8A70.40 - The Greenhouse Effect

Code Number:
Demo Title:
The Greenhouse Effect
Wavelength Transparency
Area of Study:
Planetary Climatology
Two Digital Thermometers, Two Temperature Probes, Flexible Lamp, Strapping Tape, Greenhouse, Camera and Power Supply, Petri Dishes and Water, Overhead Projector.

See also 4B50.60 in Heat and Fluids and 4B50.60 in Astronomy.

Place the greenhouse onto the table and insert one thermometer into the hole in the top of the unit so that the probe is about in the middle (about 2 to 3 inches).  Lay the other probe on top of the unit also about in the center of the glass.  Place the light over the unit and adjust the units angle so that it is about parallel with the light and about 8 to 10 inches distant.  Put the camera on the digital readout of the thermometers and project this onto the monitors.  To demonstrate, turn on the light.  The temperatures should be about the same until 90 to 100 degrees Fahrenheit.  At this time the greenhouse should rise 10 to 30 degrees above the surface temperature depending on length of time the light is left on.  These temperatures will vary depending on the height of the light above the greenhouse.  A trial run should be done an hour before the actual demonstration to assure proper operation.  Do not rub the carbon off the inner plate as this is the heart of the demo.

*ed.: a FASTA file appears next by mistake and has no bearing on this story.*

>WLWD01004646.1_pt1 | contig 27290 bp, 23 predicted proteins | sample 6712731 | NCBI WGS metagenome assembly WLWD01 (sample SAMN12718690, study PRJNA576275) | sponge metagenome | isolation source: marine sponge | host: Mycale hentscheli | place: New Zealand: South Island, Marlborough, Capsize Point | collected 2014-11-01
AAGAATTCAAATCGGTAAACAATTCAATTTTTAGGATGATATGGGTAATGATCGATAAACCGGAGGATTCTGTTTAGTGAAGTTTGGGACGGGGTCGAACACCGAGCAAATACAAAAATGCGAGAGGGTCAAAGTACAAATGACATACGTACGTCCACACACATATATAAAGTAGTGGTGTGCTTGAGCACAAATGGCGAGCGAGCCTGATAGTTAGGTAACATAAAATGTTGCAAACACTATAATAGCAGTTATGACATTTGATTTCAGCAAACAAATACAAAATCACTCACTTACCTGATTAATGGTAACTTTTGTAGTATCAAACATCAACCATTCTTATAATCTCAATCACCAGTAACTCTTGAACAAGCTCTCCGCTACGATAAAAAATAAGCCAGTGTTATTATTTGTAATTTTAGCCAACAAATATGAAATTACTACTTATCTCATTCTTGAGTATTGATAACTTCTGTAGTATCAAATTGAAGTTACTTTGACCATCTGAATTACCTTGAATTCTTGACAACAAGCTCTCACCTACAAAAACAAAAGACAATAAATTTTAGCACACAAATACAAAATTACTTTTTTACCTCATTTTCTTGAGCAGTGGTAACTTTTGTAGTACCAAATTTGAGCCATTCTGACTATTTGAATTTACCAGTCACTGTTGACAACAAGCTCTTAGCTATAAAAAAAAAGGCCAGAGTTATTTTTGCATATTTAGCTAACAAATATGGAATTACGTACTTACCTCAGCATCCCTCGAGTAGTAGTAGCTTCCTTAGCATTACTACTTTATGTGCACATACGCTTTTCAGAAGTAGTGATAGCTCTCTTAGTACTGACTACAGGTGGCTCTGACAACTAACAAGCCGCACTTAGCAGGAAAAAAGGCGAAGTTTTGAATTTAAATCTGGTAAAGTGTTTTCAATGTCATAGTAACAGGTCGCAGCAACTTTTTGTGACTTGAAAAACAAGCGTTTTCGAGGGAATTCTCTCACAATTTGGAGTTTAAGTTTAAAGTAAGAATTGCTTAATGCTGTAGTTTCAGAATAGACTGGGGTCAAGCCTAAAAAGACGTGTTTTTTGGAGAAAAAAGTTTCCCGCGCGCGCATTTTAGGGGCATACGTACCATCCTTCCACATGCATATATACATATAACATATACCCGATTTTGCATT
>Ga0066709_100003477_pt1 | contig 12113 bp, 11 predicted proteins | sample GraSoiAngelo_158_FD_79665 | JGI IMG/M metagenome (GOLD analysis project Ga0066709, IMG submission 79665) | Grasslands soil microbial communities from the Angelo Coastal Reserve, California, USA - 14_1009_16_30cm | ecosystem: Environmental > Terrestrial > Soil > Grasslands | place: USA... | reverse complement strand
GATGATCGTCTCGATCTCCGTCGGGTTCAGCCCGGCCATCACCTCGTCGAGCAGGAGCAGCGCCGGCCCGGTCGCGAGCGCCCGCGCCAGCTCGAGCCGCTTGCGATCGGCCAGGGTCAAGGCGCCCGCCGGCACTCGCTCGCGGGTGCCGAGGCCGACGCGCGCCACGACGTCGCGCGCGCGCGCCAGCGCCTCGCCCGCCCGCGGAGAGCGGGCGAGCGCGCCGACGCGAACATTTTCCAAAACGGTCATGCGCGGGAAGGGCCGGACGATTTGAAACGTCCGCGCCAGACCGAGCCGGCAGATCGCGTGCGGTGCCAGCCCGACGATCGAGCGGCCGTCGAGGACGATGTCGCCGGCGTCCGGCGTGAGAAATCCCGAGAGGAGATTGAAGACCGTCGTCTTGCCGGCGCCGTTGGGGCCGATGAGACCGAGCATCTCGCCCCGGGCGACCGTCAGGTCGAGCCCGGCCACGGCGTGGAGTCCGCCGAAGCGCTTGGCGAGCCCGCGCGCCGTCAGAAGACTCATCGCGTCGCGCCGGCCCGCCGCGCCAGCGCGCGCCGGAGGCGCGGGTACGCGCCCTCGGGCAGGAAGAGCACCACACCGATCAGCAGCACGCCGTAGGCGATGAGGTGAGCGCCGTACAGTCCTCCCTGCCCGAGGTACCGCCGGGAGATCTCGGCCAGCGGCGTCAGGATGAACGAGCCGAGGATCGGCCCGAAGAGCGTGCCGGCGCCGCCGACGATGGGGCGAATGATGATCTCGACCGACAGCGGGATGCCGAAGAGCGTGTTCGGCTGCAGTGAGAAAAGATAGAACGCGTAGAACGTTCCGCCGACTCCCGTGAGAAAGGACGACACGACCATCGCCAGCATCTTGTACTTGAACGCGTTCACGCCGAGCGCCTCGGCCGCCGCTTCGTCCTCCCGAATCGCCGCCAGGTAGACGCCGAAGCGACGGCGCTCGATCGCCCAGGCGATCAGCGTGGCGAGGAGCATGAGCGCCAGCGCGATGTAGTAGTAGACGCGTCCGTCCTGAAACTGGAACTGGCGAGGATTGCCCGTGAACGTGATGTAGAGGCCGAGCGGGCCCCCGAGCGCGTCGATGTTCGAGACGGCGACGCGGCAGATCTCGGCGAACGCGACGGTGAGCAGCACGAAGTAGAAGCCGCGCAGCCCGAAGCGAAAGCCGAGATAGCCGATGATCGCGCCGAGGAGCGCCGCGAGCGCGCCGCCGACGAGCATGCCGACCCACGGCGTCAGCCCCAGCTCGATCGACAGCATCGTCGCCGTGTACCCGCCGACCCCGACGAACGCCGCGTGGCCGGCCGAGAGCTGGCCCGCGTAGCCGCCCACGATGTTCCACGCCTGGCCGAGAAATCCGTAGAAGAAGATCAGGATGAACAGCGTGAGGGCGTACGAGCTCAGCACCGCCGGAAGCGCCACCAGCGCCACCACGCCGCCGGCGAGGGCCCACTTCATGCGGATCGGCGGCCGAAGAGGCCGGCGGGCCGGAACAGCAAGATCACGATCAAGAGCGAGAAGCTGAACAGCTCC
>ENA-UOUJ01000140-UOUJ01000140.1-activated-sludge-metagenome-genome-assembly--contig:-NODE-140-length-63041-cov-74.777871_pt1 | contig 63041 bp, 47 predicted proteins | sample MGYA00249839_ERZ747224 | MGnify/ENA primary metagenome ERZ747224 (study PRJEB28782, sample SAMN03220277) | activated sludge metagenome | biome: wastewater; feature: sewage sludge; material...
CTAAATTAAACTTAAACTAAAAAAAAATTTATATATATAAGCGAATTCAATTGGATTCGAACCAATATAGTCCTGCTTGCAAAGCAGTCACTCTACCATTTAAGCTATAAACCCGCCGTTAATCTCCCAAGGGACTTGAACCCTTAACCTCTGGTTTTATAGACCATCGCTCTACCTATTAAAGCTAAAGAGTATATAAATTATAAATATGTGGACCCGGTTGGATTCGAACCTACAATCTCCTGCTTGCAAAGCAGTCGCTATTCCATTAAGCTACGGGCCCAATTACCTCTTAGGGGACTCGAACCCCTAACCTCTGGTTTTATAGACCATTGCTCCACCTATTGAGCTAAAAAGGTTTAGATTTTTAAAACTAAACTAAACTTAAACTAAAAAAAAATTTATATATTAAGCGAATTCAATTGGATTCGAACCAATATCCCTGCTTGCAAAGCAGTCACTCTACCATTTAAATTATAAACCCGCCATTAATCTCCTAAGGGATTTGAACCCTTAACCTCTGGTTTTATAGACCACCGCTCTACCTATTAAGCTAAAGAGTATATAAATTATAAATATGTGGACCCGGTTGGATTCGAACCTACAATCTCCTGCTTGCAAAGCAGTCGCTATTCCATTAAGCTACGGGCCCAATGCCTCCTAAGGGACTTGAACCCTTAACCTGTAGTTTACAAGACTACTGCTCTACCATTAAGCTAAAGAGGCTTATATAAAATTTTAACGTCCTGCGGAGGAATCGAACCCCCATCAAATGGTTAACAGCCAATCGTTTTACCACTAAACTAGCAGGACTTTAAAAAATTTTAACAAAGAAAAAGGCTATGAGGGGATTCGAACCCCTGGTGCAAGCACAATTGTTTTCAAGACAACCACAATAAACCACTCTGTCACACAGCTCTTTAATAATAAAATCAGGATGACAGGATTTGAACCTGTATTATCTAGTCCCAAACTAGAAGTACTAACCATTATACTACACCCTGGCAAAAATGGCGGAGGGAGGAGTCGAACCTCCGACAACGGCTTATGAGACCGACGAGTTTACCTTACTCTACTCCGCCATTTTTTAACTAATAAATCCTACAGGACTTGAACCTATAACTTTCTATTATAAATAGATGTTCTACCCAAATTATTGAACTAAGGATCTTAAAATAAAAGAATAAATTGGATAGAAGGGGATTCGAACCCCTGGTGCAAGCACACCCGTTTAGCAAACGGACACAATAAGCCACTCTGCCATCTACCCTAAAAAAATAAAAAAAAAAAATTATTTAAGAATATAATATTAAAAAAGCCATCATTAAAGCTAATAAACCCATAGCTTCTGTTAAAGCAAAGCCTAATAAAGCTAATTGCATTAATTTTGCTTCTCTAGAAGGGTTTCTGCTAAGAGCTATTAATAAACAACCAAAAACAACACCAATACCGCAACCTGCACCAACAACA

Place a thermometer with a blackened probe tip directly on an overhead projector.  Turn on the projector and observe the temperature of the probe after three minutes.  The temperature should be in the range of 97 to 100 degrees F.  Now put the petri dish filled with water between the probe and the overhead projector.  Within two to three minutes the temperature should have fallen to 91 to 93 degrees F. (water is absorbing a majority of the infrared radiation).

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Disclaimer: These demonstrations are provided only for illustrative use by persons affiliated with The University of Iowa and only under the direction of a trained instructor or physicist.  The University of Iowa is not responsible for demonstrations performed by those using their own equipment or who choose to use this reference material for their own purpose.  The demonstrations included here are within the public domain and can be found in materials contained in libraries, bookstores, and through electronic sources.  Performing all or any portion of any of these demonstrations, with or without revisions not depicted here entails inherent risks.  These risks include, without limitation, bodily injury (and possibly death), including risks to health that may be temporary or permanent and that may exacerbate a pre-existing medical condition; and property loss or damage.  Anyone performing any part of these demonstrations, even with revisions, knowingly and voluntarily assumes all risks associated with them.